VANCOUVER — I can still remember the day that the late, great Jim Taylor, the newspaper sports columnist of my youth and later a co-worker at The Province newspaper, invited me over to his Vancouver home so that I might conduct an interview for a feature story I wanted to write on him for my college newspaper, The Kwantlen Comment.
This was sometime in early 1983, and once through the front door, I pretty much can’t remember anything other than the fact that my writing idol actually owned one of those massive outdoor, pole-mounted C-Band satellite dishes.
Jim, I was soon very happy to learn, was just as insistent on telling me about how it enabled him to watch an endless amount of NCAA basketball games on any number of U.S. sports networks at a time when living in Vancouver with standard cable was akin to being stranded in a hoops hinterland.
Every basketball city has its own unique resume, its own unique DNA strand composed of a thousand different factors, and the Greater Vancouver region in which I have shuffled to and fro with notepad in hand for the greater part of the last 40 years, is no different.
It stretches from the North Shore to South Surrey, and from the western-most tip of UBC’s Point Grey campus to the eastern climes of Abbotsford and Chilliwack, and of course it includes all points in-between.
And because the pandemic has pretty much rendered it silent these days, I have taken pause to re-visit, in my mind, the myriad ways in which it has grown up before my very eyes.
Not too long ago, a trusted friend and sage had deftly pointed out how a basketball event from decades ago, one that over the years had fallen completely out of discussion, was rapidly approaching a significant anniversary.
The more I thought about it, the more I began to see it as a landmark, one of those events which through the lens of time has done nothing but gain significance.
I talked with a number of my trusted contacts, all B.C. basketball lifers with whom over the decades I have had the pleasure of delightfully dissecting our grand game.
And through it all has come the motivation to attempt to answer a question I freely admit has no definitive answer.
Today I ask, ‘Is there a day, above all other days, which best defines Vancouver’s coming-of-age as a basketball community?’
AN UNDERCARD FOR THE AGES
When I think of a basketball community, I think of the entire tree, from its roots to its top branches.
I envision an eco-system of sorts… a place where boys and girls players are developed with equal opportunity throughout the age spectrum, a place where coaches mentor coaches, and a place where a fan base is allowed to develop a sophistication and appreciation for the game through first-hand exposure to every level of the game.
It’s a laundry list to be sure, yet when I think back to what happened at B.C. Place Stadium on Dec. 1, 1990, at an event dubbed HoopFest ’90, I see not only every box being checked as part of a perfect basketball storm, but a menu of four games whose sum total, when analyzed in the figurative rearview mirror some 30 years later, represented a harbinger of things to come.
If you are any kind of B.C. basketball historian, especially of a more seasoned vintage, then you already know that on that day, what may well be the greatest college basketball team of the last half-century, at the height of its awesome powers, came to Vancouver and put on a show.
The UNLV Runnin’ Rebels, the NCAA Div. 1 men’s defending champions, ranked No. 1 and boasting what in today’s day and age would be three future NBA lottery picks, steamrolled the Alabama-Birmingham Blazers 109-68.
Of course the 7,963 fans in attendance were focussed on the sizzle that was Nevada-Las Vegas basketball, led by its rebel commander/coach Jerry Tarkanian and stars Larry Johnson, Stacey Augmon and future Vancouver Grizzlies’ expansion pick Greg Anthony.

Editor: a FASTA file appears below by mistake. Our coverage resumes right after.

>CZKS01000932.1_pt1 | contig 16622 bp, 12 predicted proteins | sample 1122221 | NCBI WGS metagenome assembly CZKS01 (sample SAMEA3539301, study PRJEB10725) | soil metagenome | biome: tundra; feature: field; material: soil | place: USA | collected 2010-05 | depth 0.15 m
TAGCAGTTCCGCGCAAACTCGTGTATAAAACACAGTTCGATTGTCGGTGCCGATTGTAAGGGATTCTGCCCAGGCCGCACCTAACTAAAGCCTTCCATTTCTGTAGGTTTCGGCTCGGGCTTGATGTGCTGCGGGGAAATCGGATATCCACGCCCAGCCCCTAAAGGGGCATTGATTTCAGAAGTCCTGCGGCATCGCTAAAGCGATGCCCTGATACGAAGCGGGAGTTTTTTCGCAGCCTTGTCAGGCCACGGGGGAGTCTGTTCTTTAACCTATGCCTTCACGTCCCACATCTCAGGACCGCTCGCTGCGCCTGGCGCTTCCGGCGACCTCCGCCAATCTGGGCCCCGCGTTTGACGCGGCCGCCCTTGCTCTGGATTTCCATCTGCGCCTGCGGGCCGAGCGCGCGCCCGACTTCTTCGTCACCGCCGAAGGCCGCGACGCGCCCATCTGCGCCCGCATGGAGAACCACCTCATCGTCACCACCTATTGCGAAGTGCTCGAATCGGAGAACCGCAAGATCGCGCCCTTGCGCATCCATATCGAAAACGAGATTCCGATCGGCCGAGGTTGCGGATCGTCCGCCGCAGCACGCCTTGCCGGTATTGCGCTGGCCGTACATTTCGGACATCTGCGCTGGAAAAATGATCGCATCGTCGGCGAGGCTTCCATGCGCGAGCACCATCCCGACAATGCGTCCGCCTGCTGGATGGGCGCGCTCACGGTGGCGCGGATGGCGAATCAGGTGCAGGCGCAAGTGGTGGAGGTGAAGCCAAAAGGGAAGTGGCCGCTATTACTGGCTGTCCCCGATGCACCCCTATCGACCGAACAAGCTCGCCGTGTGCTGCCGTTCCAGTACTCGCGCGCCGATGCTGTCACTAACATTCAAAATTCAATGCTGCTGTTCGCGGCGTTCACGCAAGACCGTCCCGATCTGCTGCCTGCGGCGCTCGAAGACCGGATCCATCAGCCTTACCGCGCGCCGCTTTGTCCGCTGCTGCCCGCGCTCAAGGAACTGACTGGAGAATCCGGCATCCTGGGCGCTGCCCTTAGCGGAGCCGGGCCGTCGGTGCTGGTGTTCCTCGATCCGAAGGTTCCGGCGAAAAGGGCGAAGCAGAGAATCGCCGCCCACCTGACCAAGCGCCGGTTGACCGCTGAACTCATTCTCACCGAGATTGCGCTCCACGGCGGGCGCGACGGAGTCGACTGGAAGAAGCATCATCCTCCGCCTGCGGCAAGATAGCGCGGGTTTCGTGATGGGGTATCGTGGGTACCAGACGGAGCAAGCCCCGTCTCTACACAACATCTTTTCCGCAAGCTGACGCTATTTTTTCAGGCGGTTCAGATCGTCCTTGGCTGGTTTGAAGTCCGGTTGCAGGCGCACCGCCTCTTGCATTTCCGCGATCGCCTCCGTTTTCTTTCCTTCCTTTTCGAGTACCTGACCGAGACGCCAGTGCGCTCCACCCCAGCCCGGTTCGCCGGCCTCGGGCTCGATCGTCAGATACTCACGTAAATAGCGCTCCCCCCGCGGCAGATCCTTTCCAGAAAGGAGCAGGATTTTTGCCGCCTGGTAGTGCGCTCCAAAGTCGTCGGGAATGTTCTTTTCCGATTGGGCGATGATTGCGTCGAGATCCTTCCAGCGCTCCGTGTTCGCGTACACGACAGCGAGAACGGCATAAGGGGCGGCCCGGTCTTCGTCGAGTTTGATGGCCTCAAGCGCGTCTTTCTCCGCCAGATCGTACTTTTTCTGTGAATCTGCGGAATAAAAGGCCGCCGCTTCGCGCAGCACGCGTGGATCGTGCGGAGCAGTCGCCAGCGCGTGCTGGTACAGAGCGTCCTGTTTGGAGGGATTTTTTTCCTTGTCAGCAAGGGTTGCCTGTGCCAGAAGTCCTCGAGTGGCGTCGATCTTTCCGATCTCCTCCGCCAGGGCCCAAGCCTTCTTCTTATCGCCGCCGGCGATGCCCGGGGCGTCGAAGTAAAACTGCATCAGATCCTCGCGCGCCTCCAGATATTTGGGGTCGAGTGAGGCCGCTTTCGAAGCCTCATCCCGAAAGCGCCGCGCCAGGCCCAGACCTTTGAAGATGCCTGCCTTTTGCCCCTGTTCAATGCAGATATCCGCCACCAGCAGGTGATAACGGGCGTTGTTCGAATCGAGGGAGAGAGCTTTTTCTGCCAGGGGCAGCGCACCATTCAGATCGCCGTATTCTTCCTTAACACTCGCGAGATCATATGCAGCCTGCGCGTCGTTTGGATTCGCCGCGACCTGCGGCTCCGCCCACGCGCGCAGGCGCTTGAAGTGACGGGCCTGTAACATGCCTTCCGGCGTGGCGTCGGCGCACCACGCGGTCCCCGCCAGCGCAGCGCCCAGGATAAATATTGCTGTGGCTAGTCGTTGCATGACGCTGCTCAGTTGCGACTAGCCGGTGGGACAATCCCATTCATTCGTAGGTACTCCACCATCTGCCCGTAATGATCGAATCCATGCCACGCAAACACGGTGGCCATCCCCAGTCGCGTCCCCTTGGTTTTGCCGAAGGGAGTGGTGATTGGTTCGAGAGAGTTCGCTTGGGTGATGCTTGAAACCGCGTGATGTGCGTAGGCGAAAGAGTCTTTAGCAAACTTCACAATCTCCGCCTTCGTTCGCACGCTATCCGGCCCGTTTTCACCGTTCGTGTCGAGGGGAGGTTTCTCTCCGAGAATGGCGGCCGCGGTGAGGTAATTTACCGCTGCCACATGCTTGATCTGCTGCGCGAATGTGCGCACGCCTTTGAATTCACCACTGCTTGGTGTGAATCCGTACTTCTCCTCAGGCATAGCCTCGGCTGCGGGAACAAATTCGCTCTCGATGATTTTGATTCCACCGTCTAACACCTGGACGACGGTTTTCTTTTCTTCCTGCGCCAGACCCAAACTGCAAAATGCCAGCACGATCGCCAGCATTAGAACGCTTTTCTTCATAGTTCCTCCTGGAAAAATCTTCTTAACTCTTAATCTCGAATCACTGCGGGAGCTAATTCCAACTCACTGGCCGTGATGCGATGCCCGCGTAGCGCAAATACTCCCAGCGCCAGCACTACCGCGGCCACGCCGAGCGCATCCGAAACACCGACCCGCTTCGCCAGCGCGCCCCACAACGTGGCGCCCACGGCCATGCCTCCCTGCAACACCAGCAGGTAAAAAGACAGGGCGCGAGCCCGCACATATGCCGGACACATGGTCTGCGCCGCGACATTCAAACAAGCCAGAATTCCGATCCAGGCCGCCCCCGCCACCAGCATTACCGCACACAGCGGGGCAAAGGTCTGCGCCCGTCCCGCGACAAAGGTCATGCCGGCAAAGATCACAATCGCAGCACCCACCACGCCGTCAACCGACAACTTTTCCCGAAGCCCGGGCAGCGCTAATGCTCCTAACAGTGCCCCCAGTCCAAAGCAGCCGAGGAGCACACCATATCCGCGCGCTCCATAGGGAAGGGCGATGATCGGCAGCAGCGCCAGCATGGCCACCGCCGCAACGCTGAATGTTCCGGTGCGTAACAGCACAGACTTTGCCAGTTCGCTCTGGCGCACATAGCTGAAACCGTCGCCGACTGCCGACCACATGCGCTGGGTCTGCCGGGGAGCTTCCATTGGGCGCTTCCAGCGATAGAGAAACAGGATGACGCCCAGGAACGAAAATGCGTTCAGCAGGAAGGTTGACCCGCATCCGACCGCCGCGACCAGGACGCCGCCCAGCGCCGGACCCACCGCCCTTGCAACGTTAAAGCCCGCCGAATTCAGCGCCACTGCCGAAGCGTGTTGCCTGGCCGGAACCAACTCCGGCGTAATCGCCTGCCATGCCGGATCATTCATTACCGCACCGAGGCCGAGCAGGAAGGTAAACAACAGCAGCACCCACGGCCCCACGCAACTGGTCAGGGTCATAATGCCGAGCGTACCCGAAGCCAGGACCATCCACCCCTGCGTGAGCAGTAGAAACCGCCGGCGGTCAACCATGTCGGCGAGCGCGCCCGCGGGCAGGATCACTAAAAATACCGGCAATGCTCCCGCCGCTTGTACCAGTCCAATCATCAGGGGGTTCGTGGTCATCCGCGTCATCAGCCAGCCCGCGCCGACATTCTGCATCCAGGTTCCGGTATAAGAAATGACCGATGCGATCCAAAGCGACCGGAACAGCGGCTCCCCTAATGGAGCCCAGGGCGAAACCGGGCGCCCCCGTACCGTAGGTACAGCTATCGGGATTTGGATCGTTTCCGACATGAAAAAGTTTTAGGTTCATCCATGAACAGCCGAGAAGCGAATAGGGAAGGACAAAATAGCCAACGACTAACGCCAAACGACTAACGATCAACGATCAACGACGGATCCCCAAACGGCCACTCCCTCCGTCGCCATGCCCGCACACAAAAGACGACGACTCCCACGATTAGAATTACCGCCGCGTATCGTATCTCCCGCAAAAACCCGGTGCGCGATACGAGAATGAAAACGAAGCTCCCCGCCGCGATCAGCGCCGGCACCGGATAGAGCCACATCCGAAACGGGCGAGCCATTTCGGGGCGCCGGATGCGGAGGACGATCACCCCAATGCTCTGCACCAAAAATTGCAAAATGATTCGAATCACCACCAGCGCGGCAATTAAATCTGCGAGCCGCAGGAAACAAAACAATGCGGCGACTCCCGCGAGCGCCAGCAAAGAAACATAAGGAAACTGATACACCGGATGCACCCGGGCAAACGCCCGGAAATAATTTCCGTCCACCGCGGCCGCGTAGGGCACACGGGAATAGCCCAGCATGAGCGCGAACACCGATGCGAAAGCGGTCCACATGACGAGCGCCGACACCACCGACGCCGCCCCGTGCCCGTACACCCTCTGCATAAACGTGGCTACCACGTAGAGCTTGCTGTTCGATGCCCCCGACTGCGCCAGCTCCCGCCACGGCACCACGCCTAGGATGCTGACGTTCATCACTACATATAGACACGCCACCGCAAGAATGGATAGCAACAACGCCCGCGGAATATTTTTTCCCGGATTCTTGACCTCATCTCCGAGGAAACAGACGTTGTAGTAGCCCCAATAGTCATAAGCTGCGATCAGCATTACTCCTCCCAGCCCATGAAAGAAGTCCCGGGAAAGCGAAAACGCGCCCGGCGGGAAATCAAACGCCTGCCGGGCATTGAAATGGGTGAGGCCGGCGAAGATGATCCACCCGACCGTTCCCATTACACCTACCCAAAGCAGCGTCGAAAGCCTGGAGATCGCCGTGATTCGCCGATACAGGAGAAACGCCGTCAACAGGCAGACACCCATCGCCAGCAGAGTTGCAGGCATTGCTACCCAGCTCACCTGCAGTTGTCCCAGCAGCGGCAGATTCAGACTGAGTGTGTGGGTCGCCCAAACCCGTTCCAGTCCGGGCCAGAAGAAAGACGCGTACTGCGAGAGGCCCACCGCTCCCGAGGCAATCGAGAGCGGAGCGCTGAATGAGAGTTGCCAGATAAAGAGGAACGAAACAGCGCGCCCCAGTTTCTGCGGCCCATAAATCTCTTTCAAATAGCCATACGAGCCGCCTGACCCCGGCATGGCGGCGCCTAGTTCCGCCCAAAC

Yet a generation later, over which time Vancouver has emerged as a scarred but nonetheless resilient former NBA city, the significance of HoopFest ’90 has been preserved, as you will soon read, because of those locals who shared in the event’s all-important second-billing status. To them, the day was just as memorable because they were allowed to tread on the same stage as the headliners from Sin City.
In the main undercard contest, two of the top five-ranked university men’s teams in the country — the No. 5 UBC Thunderbirds and the No. 1 Victoria Vikes — faced each other in a Canada West league game, won 96-83 by the hometown Thunderbirds and their star J.D. Jackson.
As well, dual 16-team boys and girls high school tournaments had been staged in the run-up to HoopFest 90’s finale with the semifinalists all punching tickets to a Saturday under the dome. Centennial beat Lambrick Park 75-66 in the girls title game, while Burnaby Central beat West Vancouver 71-55 in the boys final.
Quite clearly, no one attending the event all those years ago left the building that night feeling as though they had just experienced something of historic significance. That was never the intention.
Yet here in 2020, through the 20/20 lens of hindsight, you can place Dec. 1, 1990 in a most telling position within the timeline of Vancouver’s growth as a basketball city.
After a bit of a dryspell, marquee basketball events were starting to come to Vancouver, even if the fan support at such events was not huge.
In the summer leading up to the UNLV weekend, the Canadian National Team coached by the legendary Ken Shields had played the star-studded Yugoslavian national team — featuring NBAers Toni Kukoc, Dino Radja, Vlade Divac and the late Drazen Petrovic — in an August exhibition at the PNE Agrodome.
Then in October, Michael Jordan and the Chicago Bulls faced the Seattle SuperSonics at the Pacific Coliseum in an NBA preseason game.
Back in the late 1970’s, Lars Hansen, the 6-foot-10 centre from Coquitlam’s Centennial Secondary, had stood as the ultimate outlier, achieving the unthinkable of playing for the SuperSonics during their 1978-79 NBA championship season.
Now, Vancouver fans were getting a first-hand chance to see world-class talent much more frequently, and on a first-hand basis.
The Rebs’ stars they watched that night would go No. 1 (Larry Johnson), No. 9 (Stacey Augmon) and No. 12 (Greg Anthony) in that spring’s NBA draft.
And it was barely two years after the UNLV weekend that Vancouver Canucks’ owner Arthur Griffiths told me (in late-February of 1993), that he was pursuing an NBA franchise for the city.
Of course, one thing didn’t have anything directly to do with the other, yet taken as a whole, there was suddenly an actual basketball scene developing in the region, one which reached out and touched the game’s global community on more than a periodic basis.